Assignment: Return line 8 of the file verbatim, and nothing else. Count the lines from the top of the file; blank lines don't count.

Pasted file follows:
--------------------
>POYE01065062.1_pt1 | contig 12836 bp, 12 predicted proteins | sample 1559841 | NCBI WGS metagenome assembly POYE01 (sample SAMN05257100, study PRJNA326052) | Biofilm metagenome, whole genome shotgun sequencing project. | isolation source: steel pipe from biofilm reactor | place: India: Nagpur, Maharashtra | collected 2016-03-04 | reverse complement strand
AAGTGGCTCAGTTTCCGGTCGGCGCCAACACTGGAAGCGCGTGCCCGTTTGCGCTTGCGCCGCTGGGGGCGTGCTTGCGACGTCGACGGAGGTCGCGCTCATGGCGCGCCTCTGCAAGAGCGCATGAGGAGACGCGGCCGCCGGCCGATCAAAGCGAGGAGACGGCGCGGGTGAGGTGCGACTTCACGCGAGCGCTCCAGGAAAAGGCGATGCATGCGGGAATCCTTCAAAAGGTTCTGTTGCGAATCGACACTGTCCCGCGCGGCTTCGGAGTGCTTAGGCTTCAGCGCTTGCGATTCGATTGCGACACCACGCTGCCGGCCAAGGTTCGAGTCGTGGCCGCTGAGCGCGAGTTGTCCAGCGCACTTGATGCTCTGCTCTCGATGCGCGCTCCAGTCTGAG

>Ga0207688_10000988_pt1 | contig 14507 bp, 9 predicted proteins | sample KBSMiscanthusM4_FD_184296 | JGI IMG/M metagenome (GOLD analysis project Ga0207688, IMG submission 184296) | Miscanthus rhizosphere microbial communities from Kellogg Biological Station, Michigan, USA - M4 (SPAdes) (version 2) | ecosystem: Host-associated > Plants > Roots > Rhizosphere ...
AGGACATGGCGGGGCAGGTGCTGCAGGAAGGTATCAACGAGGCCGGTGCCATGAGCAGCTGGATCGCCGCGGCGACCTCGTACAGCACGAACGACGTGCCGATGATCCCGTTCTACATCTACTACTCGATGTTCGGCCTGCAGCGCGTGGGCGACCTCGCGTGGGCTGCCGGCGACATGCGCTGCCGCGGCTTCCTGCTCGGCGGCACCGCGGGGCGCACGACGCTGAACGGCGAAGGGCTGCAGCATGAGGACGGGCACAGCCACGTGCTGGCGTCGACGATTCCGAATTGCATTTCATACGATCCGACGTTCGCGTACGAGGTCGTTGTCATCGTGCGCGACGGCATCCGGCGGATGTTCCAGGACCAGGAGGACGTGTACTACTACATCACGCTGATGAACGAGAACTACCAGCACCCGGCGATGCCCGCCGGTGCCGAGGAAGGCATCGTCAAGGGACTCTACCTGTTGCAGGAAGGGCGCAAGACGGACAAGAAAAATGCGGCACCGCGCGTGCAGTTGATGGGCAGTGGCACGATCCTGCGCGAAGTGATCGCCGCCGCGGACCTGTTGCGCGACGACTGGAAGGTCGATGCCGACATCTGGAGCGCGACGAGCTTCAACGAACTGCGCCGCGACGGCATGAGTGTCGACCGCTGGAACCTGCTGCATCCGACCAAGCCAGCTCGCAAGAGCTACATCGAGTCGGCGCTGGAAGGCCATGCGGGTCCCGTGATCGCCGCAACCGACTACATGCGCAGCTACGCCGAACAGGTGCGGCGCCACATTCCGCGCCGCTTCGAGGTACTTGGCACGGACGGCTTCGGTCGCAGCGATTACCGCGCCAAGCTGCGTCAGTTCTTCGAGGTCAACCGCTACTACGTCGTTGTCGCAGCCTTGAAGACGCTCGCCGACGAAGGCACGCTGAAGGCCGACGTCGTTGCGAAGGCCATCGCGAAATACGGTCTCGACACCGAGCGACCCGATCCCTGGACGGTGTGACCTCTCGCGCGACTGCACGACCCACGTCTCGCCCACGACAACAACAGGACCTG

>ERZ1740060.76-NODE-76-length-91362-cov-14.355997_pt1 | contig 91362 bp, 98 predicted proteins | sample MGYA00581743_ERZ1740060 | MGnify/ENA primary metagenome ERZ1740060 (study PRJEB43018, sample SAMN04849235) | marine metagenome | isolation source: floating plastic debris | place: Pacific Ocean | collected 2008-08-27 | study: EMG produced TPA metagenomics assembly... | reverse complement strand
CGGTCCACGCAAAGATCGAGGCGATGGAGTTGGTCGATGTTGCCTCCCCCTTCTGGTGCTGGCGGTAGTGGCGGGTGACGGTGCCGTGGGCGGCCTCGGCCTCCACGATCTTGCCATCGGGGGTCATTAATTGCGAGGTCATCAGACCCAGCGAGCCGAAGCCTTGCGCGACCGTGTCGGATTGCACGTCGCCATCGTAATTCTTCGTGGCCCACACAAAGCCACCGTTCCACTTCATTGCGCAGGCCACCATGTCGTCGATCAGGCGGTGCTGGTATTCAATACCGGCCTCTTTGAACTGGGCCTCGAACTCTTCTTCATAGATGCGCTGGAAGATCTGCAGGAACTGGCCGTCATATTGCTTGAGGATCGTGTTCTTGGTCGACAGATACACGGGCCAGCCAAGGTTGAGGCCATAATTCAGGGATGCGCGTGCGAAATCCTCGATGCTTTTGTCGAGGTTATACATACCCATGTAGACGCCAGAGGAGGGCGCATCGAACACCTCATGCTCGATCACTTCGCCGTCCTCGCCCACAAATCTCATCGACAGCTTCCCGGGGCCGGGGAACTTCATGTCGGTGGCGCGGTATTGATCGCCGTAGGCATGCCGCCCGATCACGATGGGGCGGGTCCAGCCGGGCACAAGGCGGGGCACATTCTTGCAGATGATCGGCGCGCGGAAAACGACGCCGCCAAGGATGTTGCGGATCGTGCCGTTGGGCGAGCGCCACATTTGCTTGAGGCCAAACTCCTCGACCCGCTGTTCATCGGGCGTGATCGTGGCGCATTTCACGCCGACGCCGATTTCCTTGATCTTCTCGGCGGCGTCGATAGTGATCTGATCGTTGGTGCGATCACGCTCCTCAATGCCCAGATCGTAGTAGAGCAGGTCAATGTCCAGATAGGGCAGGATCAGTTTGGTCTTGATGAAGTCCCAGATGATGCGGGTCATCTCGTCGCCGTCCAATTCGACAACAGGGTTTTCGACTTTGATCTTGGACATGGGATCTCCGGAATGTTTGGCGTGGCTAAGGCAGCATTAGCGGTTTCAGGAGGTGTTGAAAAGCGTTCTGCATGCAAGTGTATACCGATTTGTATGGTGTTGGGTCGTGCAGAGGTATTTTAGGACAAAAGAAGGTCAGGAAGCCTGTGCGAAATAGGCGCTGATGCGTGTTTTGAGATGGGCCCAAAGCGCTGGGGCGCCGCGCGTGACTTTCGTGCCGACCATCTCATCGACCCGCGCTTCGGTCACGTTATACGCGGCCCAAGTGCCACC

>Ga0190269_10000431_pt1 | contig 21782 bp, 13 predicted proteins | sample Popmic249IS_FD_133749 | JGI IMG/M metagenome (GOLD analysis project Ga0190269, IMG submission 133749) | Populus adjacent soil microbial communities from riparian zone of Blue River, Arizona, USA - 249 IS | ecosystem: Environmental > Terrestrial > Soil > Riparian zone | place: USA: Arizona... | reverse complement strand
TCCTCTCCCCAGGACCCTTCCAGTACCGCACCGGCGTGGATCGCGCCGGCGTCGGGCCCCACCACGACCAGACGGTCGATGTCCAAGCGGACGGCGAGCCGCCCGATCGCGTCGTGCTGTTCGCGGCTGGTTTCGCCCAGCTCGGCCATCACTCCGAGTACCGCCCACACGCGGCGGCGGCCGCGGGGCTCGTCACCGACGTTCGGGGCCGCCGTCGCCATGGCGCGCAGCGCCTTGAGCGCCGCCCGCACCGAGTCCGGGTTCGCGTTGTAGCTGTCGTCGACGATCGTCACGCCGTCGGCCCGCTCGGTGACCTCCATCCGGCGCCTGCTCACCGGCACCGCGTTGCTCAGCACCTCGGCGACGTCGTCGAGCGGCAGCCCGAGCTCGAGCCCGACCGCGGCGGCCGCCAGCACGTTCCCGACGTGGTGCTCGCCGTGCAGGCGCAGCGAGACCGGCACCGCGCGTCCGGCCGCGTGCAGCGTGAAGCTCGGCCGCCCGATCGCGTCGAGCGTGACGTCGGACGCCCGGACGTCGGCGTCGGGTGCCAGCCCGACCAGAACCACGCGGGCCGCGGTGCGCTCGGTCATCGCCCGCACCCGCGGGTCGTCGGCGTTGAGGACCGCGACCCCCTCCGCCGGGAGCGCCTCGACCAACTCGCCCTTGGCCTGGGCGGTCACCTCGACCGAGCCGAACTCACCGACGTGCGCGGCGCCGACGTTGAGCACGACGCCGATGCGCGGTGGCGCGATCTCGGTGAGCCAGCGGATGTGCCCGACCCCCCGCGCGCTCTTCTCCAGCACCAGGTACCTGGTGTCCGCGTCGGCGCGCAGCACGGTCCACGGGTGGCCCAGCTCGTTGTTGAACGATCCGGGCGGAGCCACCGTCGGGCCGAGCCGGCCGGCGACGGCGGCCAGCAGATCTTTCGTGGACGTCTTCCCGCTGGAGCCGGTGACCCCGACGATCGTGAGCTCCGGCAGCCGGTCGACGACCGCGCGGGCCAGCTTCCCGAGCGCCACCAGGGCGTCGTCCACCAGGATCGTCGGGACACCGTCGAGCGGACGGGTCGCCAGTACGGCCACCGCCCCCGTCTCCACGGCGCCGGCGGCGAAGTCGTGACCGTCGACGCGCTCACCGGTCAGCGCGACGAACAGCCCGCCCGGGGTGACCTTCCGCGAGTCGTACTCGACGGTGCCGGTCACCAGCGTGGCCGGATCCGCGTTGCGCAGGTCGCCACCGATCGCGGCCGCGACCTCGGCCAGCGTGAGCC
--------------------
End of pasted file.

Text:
TCCTCTCCCCAGGACCCTTCCAGTACCGCACCGGCGTGGATCGCGCCGGCGTCGGGCCCCACCACGACCAGACGGTCGATGTCCAAGCGGACGGCGAGCCGCCCGATCGCGTCGTGCTGTTCGCGGCTGGTTTCGCCCAGCTCGGCCATCACTCCGAGTACCGCCCACACGCGGCGGCGGCCGCGGGGCTCGTCACCGACGTTCGGGGCCGCCGTCGCCATGGCGCGCAGCGCCTTGAGCGCCGCCCGCACCGAGTCCGGGTTCGCGTTGTAGCTGTCGTCGACGATCGTCACGCCGTCGGCCCGCTCGGTGACCTCCATCCGGCGCCTGCTCACCGGCACCGCGTTGCTCAGCACCTCGGCGACGTCGTCGAGCGGCAGCCCGAGCTCGAGCCCGACCGCGGCGGCCGCCAGCACGTTCCCGACGTGGTGCTCGCCGTGCAGGCGCAGCGAGACCGGCACCGCGCGTCCGGCCGCGTGCAGCGTGAAGCTCGGCCGCCCGATCGCGTCGAGCGTGACGTCGGACGCCCGGACGTCGGCGTCGGGTGCCAGCCCGACCAGAACCACGCGGGCCGCGGTGCGCTCGGTCATCGCCCGCACCCGCGGGTCGTCGGCGTTGAGGACCGCGACCCCCTCCGCCGGGAGCGCCTCGACCAACTCGCCCTTGGCCTGGGCGGTCACCTCGACCGAGCCGAACTCACCGACGTGCGCGGCGCCGACGTTGAGCACGACGCCGATGCGCGGTGGCGCGATCTCGGTGAGCCAGCGGATGTGCCCGACCCCCCGCGCGCTCTTCTCCAGCACCAGGTACCTGGTGTCCGCGTCGGCGCGCAGCACGGTCCACGGGTGGCCCAGCTCGTTGTTGAACGATCCGGGCGGAGCCACCGTCGGGCCGAGCCGGCCGGCGACGGCGGCCAGCAGATCTTTCGTGGACGTCTTCCCGCTGGAGCCGGTGACCCCGACGATCGTGAGCTCCGGCAGCCGGTCGACGACCGCGCGGGCCAGCTTCCCGAGCGCCACCAGGGCGTCGTCCACCAGGATCGTCGGGACACCGTCGAGCGGACGGGTCGCCAGTACGGCCACCGCCCCCGTCTCCACGGCGCCGGCGGCGAAGTCGTGACCGTCGACGCGCTCACCGGTCAGCGCGACGAACAGCCCGCCCGGGGTGACCTTCCGCGAGTCGTACTCGACGGTGCCGGTCACCAGCGTGGCCGGATCCGCGTTGCGCAGGTCGCCACCGATCGCGGCCGCGACCTCGGCCAGCGTGAGCC